Featured Research

from universities, journals, and other organizations

Mating has long-term benefits: Courtship can take effort, but now scientists know why it might be worth it

Date:
April 9, 2012
Source:
University of Edinburgh
Summary:
Courtship rituals can be all-consuming, demanding time and effort – but now scientists have discovered why it might be worth it.

Courtship rituals can demand time and effort, but now scientists have discovered why it might be worth it.

Related Articles


Attracting a mate -- which can take significant effort, such as in a peacock's show of feathers or the exhaustive rutting of stags -- can produce benefits for a species in the long term, a study suggests.

Edinburgh scientists have shown that animals and plants which reproduce sexually are at a considerable advantage to those species -- such as some insects and reptiles -- that reproduce without a partner.

Shuffling DNA

Researchers studied sexual reproduction in tiny fruit flies to learn more about how DNA is randomly shuffled when the genes of two parents combine to create a new individual.

They found that this recombination of genetic material allows for damaging elements of DNA -- which might cause disease or other potential drawbacks -- to be weeded out within a few generations.

Individuals who inherit healthy genes tend to flourish and pass on their DNA to the next generation, while weaker individuals are more likely to die without reproducing.

Strong evidence

The findings were made possible by genome sequencing technology.

They provide strong evidence to back up a long-standing theory that sexual reproduction, rather than asexual cloning of an individual, has long-term benefits for a species.

Scientists studied how the DNA of fruit flies is affected when the recombination of DNA does not occur.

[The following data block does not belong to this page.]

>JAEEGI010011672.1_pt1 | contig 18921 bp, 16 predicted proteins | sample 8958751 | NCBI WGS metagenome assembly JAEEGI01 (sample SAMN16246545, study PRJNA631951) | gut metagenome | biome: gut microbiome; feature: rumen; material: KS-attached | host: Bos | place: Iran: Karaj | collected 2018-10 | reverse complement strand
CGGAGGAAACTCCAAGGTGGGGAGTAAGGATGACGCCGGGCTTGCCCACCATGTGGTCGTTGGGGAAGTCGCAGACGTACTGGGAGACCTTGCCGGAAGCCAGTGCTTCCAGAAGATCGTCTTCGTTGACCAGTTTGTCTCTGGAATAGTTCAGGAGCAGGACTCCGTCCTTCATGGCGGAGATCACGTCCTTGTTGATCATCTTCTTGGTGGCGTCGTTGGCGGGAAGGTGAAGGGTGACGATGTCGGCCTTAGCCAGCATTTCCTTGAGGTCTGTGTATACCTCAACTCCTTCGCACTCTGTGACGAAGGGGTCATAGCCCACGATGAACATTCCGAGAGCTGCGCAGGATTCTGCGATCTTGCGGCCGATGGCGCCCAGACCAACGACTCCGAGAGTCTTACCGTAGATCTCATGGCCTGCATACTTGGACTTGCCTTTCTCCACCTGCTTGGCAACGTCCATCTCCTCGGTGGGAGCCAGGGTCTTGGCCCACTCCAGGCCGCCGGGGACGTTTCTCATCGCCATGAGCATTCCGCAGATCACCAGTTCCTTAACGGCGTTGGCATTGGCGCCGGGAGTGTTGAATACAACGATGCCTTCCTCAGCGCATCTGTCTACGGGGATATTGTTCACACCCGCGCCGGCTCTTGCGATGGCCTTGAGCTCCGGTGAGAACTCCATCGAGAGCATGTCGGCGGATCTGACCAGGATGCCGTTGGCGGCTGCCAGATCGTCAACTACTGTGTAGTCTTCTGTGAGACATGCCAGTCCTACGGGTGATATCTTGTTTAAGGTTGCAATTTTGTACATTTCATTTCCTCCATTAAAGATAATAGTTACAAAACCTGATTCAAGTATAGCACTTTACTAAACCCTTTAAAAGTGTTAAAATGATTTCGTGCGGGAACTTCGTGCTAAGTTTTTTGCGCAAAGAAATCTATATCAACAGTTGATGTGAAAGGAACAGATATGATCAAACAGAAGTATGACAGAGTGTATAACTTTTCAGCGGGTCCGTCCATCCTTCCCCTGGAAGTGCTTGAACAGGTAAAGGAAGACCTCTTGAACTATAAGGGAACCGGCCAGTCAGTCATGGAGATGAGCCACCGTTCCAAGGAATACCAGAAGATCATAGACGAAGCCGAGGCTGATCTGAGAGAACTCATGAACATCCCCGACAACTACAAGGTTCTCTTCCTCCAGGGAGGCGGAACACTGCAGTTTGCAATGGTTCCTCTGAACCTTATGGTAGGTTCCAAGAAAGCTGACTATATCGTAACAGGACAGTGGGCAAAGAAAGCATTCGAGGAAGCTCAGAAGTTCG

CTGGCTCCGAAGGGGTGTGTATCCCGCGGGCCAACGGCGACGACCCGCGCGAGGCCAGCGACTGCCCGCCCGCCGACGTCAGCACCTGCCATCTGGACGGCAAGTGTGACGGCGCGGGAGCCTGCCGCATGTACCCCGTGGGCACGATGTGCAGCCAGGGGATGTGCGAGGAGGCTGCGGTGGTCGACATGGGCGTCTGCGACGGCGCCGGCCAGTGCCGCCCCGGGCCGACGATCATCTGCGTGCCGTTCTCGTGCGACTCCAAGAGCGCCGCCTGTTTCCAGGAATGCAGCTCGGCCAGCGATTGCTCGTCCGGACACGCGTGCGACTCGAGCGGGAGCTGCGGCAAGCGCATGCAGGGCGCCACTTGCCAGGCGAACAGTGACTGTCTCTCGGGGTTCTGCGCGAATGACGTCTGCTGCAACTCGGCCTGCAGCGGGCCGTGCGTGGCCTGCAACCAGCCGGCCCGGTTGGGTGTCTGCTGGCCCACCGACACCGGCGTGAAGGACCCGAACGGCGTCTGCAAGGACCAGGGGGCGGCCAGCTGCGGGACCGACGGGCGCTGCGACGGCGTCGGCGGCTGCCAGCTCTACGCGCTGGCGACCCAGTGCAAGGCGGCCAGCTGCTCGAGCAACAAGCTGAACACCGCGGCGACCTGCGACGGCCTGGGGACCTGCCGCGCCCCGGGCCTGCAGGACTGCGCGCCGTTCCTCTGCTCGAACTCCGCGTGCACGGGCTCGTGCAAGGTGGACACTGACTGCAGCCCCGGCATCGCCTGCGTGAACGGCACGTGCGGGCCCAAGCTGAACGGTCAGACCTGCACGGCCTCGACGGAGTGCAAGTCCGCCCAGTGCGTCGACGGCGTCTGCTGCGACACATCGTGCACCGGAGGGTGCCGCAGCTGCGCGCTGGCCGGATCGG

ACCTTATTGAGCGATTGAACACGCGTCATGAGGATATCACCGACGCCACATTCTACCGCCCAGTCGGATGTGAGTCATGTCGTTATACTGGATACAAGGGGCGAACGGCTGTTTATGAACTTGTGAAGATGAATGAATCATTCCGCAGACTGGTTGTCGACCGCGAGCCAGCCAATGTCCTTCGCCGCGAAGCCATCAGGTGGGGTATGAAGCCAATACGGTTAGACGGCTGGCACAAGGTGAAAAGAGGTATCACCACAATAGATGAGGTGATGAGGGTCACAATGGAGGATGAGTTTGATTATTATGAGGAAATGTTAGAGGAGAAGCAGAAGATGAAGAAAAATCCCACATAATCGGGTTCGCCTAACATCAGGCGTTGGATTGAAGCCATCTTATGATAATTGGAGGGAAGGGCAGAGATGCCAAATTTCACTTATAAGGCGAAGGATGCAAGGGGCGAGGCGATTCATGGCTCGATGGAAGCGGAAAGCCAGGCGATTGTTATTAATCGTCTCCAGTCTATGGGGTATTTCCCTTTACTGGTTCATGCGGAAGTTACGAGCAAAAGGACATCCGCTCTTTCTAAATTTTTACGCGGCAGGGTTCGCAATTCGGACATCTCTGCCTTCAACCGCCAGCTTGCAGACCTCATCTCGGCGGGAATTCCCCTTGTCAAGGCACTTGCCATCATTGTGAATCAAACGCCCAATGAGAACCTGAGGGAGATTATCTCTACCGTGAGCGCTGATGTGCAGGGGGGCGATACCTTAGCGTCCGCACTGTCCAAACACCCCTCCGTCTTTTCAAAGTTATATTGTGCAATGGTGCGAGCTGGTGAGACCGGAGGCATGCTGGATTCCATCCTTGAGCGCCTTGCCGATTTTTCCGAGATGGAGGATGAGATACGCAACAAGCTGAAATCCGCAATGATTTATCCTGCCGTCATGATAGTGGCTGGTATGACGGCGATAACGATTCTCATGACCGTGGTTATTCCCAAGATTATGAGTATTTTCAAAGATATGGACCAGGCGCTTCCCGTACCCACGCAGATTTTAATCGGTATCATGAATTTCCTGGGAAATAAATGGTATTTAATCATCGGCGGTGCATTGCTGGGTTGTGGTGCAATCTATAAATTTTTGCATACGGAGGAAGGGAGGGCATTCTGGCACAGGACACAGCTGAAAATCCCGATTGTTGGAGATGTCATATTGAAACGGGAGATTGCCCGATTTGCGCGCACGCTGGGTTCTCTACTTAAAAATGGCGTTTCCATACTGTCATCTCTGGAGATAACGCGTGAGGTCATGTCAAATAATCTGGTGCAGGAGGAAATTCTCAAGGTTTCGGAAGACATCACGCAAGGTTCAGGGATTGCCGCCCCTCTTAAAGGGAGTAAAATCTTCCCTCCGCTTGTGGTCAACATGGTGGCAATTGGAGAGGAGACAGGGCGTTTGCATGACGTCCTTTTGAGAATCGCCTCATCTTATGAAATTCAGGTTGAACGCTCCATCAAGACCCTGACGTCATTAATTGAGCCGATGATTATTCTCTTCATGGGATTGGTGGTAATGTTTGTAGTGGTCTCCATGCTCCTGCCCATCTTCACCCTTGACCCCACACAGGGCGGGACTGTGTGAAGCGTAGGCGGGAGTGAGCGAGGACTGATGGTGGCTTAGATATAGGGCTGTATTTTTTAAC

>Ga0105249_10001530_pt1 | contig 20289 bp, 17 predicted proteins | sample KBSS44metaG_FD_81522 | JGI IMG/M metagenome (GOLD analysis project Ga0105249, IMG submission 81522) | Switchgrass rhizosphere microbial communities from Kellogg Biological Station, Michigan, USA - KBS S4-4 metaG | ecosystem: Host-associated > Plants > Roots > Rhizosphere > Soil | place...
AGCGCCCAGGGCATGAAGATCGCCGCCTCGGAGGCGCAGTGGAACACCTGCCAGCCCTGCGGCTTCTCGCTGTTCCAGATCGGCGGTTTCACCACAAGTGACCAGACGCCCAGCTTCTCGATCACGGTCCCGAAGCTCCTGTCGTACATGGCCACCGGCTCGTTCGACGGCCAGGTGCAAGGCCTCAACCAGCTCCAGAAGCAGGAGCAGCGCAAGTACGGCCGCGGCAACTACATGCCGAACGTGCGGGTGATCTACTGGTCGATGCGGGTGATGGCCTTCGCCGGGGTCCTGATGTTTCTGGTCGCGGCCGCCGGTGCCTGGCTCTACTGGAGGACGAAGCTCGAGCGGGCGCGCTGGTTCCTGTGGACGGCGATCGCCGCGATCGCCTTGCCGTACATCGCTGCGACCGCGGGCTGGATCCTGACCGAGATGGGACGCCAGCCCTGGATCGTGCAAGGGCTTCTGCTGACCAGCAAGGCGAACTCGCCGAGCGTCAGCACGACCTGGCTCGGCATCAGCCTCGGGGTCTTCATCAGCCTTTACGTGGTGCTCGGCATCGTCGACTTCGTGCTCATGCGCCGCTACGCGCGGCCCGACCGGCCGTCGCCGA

They found that harmful DNA quickly accumulates, making the species weaker overall in the long term.

Crop science

Researchers say the findings may help inform the development of crop species with high yields.

The study, published in Genome Biology and Evolution, was supported by the UK Biotechnology and Biological Sciences Research Council and the Natural Environment Research Council.

"Throughout the animal kingdom, individuals have to go to a lot of effort to reproduce. This is strong evidence to show that sexual reproduction enables a species to continually adapt and to weed out elements of DNA that would otherwise cause long-term damage," said Dr Penny Haddrill of the School of Biological Science.


Story Source:

The above story is based on materials provided by University of Edinburgh. Note: Materials may be edited for content and length.


Journal Reference:

  1. J. L. Campos, B. Charlesworth, P. R. Haddrill. Molecular Evolution in Nonrecombining Regions of the Drosophila melanogaster Genome. Genome Biology and Evolution, 2012; 4 (3): 278 DOI: 10.1093/gbe/evs010

Cite This Page:

University of Edinburgh. "Mating has long-term benefits: Courtship can take effort, but now scientists know why it might be worth it." ScienceDaily. ScienceDaily, 9 April 2012. <www.sciencedaily.com/releases/2012/04/120409133912.htm>.